The Monbukagakusho Scholarship

Recently, I was awarded the Monbukagakusho scholarship from MEXT, Japan (Ministry of Education Sports Science and Culture) for graduate studies. This scholarship covers basically everything while you’re conducting your studies in Japan and it even allows you a monthly stipend. Today, I will be sharing with you my process of applying and obtaining the scholarship.

Things to Know

  • Applications open up somewhere between late February and early March.
  • This is a global scholarship, each country, represented by a consulate or an embassy.
  • There are two categories for collegiate studies:
    • Undergraduate – This is the same as when you graduate high school and go to college, only in Japan. You are expected to WANT to learn the language and focus your studies at the same time. In addition, you are expected to do research on schools you want to attend and which ones offer degree programs in English if you are not up to standard in Japanese.
    • Research Student- This is the one that I applied for and got; and its essentially the same offer as the undergraduate but at the graduate level, and you start as a 研究学生 (research student) and have the opportunity to extend the scholarship into your doctoral studies. The way it works is that while conducting research on your area of focus you will have a chance to take your universities exam to test into the master’s program, if you pass and the embassy still favors you then your scholarship will be extended. The doctorate follows the same pattern.
  • There are other opportunities with this scholarship too, such as: Language schools, technical schools and teaching opportunities, but the two categories, which are, focused the most are the Undergrad and Research.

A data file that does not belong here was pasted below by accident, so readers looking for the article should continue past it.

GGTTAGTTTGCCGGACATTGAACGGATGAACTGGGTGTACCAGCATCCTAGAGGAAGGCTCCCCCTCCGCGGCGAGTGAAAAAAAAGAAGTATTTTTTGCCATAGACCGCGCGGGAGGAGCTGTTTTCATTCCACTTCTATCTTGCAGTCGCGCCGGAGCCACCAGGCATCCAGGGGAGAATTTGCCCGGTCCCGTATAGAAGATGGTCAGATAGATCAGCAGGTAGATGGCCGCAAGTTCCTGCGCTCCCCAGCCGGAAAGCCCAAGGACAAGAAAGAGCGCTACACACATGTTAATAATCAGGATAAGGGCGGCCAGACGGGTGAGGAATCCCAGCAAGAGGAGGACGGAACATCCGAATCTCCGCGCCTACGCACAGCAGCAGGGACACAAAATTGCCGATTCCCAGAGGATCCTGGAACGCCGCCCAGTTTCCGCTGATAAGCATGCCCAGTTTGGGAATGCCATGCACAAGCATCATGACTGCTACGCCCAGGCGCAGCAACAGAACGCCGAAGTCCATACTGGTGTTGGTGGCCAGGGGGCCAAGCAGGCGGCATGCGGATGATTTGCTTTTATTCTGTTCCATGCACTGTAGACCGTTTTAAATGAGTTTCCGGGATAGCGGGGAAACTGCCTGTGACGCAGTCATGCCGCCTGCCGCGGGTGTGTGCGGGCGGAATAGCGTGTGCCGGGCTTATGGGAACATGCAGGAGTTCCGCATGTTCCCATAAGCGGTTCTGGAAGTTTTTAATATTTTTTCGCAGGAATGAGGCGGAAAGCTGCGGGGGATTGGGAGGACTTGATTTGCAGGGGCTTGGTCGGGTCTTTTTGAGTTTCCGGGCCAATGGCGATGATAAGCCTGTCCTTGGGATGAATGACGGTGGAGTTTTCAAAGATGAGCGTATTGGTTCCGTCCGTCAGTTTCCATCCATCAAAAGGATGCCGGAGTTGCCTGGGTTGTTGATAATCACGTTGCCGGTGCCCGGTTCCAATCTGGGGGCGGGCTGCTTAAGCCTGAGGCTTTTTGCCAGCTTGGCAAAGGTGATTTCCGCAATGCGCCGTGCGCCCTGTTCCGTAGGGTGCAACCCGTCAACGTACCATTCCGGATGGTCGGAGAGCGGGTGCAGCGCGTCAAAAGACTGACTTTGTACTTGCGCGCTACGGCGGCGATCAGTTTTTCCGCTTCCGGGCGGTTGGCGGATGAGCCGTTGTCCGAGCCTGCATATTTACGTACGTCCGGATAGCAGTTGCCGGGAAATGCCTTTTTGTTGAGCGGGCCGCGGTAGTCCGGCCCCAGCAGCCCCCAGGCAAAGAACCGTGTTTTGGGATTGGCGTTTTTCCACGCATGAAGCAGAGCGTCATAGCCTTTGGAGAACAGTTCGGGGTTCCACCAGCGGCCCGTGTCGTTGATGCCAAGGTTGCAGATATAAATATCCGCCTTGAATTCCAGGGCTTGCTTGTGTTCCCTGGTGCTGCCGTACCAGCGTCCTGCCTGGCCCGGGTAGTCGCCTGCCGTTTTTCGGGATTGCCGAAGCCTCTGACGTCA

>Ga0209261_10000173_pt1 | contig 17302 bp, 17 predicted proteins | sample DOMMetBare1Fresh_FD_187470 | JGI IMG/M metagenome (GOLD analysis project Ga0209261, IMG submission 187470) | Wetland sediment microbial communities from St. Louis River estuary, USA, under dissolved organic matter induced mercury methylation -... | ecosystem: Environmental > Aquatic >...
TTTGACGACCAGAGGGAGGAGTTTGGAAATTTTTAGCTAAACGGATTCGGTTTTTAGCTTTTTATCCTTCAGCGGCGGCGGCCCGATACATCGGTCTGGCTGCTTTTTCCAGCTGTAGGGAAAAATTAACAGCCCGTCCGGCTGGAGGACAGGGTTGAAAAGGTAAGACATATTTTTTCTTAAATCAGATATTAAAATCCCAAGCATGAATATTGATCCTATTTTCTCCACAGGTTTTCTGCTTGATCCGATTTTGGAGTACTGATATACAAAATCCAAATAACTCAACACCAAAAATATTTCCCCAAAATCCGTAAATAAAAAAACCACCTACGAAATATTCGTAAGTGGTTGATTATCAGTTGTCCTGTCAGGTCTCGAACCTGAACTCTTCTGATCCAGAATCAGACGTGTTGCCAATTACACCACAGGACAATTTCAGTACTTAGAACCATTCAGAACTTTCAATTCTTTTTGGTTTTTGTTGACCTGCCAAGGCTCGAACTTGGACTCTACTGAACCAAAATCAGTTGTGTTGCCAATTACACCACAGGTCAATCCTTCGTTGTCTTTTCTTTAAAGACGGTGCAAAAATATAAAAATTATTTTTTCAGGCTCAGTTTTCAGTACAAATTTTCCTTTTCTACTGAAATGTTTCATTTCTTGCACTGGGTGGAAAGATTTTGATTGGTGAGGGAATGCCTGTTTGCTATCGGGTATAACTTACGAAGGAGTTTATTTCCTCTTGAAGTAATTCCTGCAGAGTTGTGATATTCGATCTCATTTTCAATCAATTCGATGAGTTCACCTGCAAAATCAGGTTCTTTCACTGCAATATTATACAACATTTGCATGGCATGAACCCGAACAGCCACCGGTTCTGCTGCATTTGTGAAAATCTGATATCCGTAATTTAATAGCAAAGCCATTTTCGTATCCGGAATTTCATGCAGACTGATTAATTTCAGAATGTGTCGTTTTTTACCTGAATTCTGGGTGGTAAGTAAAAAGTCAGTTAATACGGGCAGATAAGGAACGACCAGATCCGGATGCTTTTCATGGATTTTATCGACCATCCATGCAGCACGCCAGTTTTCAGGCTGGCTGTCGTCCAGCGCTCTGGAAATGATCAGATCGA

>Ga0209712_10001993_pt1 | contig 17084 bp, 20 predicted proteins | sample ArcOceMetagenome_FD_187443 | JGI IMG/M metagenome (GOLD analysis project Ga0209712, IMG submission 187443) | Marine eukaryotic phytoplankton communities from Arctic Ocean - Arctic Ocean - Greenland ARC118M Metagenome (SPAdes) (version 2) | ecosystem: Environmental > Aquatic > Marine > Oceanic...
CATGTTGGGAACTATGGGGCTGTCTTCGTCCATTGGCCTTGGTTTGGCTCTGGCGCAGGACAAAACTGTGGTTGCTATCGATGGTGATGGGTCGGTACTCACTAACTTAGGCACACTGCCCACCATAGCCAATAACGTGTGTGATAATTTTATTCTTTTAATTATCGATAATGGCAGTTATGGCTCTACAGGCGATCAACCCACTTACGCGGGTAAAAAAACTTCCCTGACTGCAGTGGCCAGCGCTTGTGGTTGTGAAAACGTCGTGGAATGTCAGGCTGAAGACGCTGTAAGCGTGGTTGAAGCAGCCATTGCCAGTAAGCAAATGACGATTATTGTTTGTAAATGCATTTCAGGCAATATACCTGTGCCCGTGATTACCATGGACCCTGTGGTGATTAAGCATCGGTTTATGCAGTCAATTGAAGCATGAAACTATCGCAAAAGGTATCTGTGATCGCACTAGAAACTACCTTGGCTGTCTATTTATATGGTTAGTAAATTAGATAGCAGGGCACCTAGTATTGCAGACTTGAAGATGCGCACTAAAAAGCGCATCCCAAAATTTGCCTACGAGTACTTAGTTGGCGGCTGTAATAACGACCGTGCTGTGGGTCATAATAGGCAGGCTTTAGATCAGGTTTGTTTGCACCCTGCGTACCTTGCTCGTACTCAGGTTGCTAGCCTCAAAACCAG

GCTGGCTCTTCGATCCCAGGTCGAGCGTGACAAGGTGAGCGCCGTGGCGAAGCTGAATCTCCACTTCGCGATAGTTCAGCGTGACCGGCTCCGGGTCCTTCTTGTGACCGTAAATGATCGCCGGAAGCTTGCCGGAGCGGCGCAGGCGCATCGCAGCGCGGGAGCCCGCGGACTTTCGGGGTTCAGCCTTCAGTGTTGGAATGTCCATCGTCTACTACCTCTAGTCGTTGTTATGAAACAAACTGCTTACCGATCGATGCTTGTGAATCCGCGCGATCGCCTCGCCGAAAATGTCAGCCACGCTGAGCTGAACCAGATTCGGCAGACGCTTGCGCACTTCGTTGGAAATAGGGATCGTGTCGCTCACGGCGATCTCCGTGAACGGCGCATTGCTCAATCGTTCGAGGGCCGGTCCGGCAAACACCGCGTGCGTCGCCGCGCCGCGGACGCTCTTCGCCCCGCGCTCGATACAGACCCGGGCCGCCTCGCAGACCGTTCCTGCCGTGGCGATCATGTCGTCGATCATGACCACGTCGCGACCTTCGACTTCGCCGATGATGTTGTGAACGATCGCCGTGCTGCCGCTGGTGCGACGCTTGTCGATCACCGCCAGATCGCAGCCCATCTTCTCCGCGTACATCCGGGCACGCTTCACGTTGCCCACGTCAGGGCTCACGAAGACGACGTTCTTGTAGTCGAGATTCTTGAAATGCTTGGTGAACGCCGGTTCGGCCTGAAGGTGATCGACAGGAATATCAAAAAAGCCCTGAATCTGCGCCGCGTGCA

• You will be expected to show an interest in the Japanese language in culture, even if you do not expect to be fluent in the language, there as to be at least a spark.
  1. The application process: As stated earlier this began in March 2017 for me, but I was aware of this scholarships existence about 2 years in advance. With that being said my #1 tip here is preparation. Have all your documents and identification together, my mother always told me make copies of everything, even if you don’t need them, to this day I still carry at least 5 copies of every official document I have with me (but that’s another story). The application seems long and scary at first but it is really just a lot of information you need to give up. This is a lot of money they are giving you after all (free +stipend +the opportunity to get a part time job).
    1. If you are a research student and have not written your thesis yet, you need to write a detailed well mapped out proposal of what you are going to research and how your research is relevant to Japan AKA is your research worth going to Japan “WHY CAN’T YOU RESEARCH THIS IN ANOTHER COUNTRY? Is the question you should be trying to answer at all times when writing this?
    2. Finding your schools of interest (I will talk about the hard part later): So this is just the part when the embassy ask your first, second and third choices for education. This can always be changed later on in the process but this part is somewhat stressful early on…because it is freakin’ Japan.
    3. You are going to want to get some SOLID letters of recommendations; I am talking about SOLID, ROCK HARD, CONCRETE, “I LOVE YOU” recommendations. They really take a good look at these – I have a story later about this.
    4. Health Certification: They require a detailed, and I mean DETAILED physical, from your doctor/clinic and it must be stamped and no older than 6 months. However, they will not ask for this unless you have passed the interview stage, but since you need all of your documents by the time of the exam, you should aim to have it by then (and it never hurts to get a physical done). If you do not happen to have it by then you can contact the embassy and explain that you will turn it in later.
  1. The exam(s): This is the part where the stress kicks in; in my scenario I was applying as a research student with the proposal of exploring the cultural barrier in SLA, with future plans of pursuing a masters/ doctorate in Japanese language & Culture – So studying for me really wasn’t an option. However, in general they usually do not pay any close mind to the Japanese segment of the exams if you are major or field of research is not pertaining to it, but you do have to get above a 75/100 on the English exam. There are also topics other than Japanese and English if you are going into a field of science etc.